The 1960's Subaru
1960's Subaru Timeline:
1968 Subaru first year in the USA.
1968 — 1969 Subaru 360. It's small.
This was the moment – the Subaru 360 hit America’s highways, it was cheap ($1,297!), and it was ugly. But it set in motion a company with a vision that appealed to what Americans were looking for. Although it did not exactly have the sports car look, it did offer practical, economical transportation to the first 600 drivers who put their faith in a product from a new company with Japanese heritage.
Replacing the Subaru 360...the Subaru R-2 was introduced in August 1969. Designed for the new era, the R-2 was a minisedan that attracted great interest for it's role in expanding the concept of the minicar. The R-2 performed well and was engineered for the "highway era" that Japan was entering, and its excellent balance meant the R-2 could be driven with ease on rough roads. With its refined style and roomy interior that could comfortably seat four people, the R-2 was a tribute to the Subaru engineers who built on their experience with the Subaru 360 to expand the minicar concept.
The Subaru Sambar truck made it's debut and was released in February 1961. The Sambar, based on the Subaru 360, was a truck that was outstandingly pleasant to ride and stable to drive. Compared with other four-wheel minitrucks of its day, the Subaru Sambar had the lowest deck body and the roomiest cargo bed. With its ability to neatly negotiate narrow street corners, this minitruck was a breath of fresh air in the industrial world. The following September, the Sambar Light Van was launched as a vehicle for not only commercial use, but also leisure use. With the Sambar, Subaru became firmly established as a manufacturer of light passenger vehicles.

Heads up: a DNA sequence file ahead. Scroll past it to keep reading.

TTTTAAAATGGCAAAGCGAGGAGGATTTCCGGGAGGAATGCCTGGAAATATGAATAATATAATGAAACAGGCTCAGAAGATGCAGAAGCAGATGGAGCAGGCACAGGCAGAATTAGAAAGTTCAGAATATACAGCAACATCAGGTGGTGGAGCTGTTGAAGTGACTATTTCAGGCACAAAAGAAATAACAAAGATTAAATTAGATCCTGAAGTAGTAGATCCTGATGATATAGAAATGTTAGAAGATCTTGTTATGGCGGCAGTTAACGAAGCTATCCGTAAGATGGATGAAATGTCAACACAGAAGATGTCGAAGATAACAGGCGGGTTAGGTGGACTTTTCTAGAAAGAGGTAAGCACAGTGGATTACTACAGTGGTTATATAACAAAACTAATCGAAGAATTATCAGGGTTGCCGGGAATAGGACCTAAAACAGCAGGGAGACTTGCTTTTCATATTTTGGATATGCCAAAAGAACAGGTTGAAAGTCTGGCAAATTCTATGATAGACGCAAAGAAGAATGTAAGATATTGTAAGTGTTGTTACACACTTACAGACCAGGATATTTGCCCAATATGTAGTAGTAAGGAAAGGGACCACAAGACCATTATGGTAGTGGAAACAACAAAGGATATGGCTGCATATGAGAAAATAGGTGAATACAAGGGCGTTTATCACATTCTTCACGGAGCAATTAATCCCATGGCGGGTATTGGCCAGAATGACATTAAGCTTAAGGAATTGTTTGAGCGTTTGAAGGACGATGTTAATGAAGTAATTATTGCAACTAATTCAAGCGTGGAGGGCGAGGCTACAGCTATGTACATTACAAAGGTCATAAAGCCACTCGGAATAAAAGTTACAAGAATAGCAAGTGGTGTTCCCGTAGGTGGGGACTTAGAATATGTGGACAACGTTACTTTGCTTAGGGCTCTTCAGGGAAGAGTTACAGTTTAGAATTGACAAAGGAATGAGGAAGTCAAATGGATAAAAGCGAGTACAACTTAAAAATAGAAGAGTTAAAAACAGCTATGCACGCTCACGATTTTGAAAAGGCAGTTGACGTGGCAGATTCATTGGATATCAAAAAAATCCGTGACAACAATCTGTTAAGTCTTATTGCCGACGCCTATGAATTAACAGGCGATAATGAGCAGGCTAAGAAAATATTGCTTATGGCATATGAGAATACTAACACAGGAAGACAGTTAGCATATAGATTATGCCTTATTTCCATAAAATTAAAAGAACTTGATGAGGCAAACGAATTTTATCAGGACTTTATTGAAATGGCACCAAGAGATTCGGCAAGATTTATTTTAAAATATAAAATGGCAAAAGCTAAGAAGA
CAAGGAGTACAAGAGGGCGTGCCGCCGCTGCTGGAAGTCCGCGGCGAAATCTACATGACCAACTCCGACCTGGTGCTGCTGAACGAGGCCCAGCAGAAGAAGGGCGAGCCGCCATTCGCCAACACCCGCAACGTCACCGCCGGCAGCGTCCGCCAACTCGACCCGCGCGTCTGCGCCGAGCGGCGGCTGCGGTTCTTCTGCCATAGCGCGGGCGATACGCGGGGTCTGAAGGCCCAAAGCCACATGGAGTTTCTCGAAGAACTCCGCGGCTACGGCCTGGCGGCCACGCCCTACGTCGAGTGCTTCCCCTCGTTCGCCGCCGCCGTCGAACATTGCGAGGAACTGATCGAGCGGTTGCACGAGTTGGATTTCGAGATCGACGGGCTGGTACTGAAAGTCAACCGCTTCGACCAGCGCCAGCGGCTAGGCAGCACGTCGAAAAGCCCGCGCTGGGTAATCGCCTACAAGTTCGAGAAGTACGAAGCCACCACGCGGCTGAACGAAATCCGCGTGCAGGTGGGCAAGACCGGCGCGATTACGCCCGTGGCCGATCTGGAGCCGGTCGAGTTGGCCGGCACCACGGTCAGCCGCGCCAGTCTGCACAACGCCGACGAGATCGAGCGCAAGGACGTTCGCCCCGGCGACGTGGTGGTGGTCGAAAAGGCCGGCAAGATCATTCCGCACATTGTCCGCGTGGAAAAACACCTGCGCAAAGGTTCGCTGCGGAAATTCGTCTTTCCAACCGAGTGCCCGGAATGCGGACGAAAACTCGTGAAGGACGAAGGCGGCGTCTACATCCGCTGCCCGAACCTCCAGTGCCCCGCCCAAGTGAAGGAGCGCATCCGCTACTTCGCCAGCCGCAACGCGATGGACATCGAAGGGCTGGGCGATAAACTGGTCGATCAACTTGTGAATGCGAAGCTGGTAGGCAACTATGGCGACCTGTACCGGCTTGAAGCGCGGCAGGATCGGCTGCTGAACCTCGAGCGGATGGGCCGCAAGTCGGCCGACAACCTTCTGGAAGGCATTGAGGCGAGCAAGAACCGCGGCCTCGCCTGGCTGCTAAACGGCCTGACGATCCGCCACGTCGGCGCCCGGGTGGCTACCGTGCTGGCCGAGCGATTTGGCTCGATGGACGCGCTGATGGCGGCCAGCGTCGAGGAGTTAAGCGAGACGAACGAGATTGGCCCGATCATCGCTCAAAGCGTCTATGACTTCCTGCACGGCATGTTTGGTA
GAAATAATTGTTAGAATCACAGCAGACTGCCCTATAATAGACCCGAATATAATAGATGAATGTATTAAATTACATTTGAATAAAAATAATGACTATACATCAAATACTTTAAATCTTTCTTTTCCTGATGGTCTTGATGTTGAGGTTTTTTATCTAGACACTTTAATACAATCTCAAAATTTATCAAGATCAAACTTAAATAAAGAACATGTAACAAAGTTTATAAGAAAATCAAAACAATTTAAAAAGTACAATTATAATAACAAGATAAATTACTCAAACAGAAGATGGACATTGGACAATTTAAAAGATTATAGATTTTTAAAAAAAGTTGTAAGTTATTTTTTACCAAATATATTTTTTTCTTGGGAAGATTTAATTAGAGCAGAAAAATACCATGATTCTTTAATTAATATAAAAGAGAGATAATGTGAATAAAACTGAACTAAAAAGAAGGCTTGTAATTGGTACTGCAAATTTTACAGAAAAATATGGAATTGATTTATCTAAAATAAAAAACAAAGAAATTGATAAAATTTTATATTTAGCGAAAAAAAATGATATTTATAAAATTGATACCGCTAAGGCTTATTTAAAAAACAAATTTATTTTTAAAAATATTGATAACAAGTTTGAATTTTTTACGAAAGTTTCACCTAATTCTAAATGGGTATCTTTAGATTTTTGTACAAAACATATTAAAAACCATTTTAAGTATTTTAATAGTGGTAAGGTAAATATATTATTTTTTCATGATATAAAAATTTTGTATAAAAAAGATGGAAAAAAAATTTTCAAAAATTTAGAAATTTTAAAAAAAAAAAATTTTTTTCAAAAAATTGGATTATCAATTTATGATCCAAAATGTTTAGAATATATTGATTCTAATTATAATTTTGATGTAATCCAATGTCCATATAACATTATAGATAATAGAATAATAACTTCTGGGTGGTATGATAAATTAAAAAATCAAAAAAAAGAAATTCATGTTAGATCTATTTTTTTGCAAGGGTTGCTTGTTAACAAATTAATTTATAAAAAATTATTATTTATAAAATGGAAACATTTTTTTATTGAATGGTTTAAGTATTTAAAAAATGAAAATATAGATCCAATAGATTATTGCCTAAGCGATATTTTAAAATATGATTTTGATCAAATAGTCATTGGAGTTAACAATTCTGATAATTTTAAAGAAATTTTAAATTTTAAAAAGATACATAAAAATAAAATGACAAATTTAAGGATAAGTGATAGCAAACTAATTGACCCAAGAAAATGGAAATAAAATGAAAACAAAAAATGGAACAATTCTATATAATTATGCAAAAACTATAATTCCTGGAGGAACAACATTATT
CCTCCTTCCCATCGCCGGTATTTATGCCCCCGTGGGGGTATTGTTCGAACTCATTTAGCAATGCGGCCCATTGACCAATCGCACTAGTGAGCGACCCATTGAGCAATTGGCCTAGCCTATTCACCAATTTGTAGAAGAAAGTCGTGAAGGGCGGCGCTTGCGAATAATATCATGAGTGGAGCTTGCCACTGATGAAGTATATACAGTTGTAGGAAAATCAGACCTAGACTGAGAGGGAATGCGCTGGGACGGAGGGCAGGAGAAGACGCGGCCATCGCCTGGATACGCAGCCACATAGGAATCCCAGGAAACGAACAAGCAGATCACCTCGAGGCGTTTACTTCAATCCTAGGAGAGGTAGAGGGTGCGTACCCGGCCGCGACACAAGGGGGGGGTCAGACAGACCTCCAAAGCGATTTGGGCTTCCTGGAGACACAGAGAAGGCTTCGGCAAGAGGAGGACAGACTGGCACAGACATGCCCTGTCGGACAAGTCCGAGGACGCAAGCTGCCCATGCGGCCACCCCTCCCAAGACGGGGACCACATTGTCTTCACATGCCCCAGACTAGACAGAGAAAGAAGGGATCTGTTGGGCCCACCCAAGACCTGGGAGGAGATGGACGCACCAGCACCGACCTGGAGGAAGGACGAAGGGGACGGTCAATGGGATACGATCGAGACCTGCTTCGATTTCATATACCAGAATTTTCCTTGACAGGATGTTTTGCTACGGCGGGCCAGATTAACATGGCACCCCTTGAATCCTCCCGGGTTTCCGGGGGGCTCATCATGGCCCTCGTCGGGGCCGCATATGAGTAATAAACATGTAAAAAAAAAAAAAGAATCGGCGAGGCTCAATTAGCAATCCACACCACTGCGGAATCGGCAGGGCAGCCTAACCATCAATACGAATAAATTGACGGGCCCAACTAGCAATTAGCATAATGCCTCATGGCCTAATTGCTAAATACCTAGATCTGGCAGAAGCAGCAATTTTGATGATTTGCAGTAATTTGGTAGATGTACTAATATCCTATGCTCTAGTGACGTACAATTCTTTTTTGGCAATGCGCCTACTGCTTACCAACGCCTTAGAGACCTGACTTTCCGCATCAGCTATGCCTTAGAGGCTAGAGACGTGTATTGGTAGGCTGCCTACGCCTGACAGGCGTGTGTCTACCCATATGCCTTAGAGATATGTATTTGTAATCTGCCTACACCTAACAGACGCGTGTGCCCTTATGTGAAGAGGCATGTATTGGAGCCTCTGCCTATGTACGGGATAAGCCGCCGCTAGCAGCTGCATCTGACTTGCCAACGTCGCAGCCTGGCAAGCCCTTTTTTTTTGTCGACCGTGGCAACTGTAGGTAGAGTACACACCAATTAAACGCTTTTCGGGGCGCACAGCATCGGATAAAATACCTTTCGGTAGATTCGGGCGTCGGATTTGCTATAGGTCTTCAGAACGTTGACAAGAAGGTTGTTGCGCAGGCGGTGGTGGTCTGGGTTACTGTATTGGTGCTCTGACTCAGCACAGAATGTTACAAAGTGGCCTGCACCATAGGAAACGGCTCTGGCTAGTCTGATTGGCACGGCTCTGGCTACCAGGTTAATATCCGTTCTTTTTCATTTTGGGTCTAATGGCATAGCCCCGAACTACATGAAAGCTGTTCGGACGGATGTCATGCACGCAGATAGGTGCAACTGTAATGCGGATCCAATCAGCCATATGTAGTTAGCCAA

The 4-door Subaru Sedan was released in May 1966 as FHI’s first compact passenger car powered by the boxer engine, the Subaru 1000 offered driving stability and a comfortable interior, as well as technical features such as the front-wheel drive platform, Horizontally-Opposed engine and centre-pivot steering wheel. The outstanding body design “befitting of a 1,500 cc model” combined with numerous proprietary functions stemming from FHI’s aeronautical background. The D.O.J. (double offset joint) constant velocity joint, inboard brakes and independent four-wheel suspension system helped to reduce the unsprung weight of the car. The 1000 redefined the front-wheel drive concept with its smooth and precise control, comfort and durability.
Subaru was among the leaders in the automotive industry who decided to produce more practical, engineering-driven vehicles – a path the company still follows, and one that still meets the needs of America’s motorists. Take a look at our earliest models and you’ll realize how far Subaru has come in the last 35 years. But while there’s little immediate resemblance between the unusually small Subaru 360 of the 1950s — 1950s and the first class Impreza WRX that currently occupies our showrooms, look closer and you’ll realize that thoughtful engineering, top-notch construction and remarkable fuel efficiency have been a part of every Subaru, and always will be.